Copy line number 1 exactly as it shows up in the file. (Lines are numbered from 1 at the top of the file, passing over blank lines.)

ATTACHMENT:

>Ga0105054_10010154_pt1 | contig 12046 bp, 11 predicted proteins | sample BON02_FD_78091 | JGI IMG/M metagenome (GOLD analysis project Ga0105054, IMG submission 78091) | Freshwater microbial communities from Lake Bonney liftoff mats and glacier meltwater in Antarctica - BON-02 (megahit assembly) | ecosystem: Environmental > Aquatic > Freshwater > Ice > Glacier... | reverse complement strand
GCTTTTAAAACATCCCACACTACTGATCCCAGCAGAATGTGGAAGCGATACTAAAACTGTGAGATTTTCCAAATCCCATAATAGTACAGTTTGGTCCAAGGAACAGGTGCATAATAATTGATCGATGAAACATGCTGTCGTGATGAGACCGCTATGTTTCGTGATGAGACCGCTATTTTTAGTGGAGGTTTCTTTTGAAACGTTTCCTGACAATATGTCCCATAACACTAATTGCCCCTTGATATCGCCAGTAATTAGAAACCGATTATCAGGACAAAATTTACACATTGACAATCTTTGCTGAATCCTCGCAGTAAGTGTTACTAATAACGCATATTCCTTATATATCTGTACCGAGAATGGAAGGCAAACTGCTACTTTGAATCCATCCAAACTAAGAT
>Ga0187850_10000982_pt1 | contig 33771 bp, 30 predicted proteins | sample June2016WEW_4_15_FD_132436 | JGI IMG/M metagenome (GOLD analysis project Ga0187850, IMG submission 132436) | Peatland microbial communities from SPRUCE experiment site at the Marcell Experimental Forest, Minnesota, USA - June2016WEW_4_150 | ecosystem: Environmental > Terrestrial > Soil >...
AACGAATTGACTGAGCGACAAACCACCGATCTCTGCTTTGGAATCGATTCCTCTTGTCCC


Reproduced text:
>Ga0105054_10010154_pt1 | contig 12046 bp, 11 predicted proteins | sample BON02_FD_78091 | JGI IMG/M metagenome (GOLD analysis project Ga0105054, IMG submission 78091) | Freshwater microbial communities from Lake Bonney liftoff mats and glacier meltwater in Antarctica - BON-02 (megahit assembly) | ecosystem: Environmental > Aquatic > Freshwater > Ice > Glacier... | reverse complement strand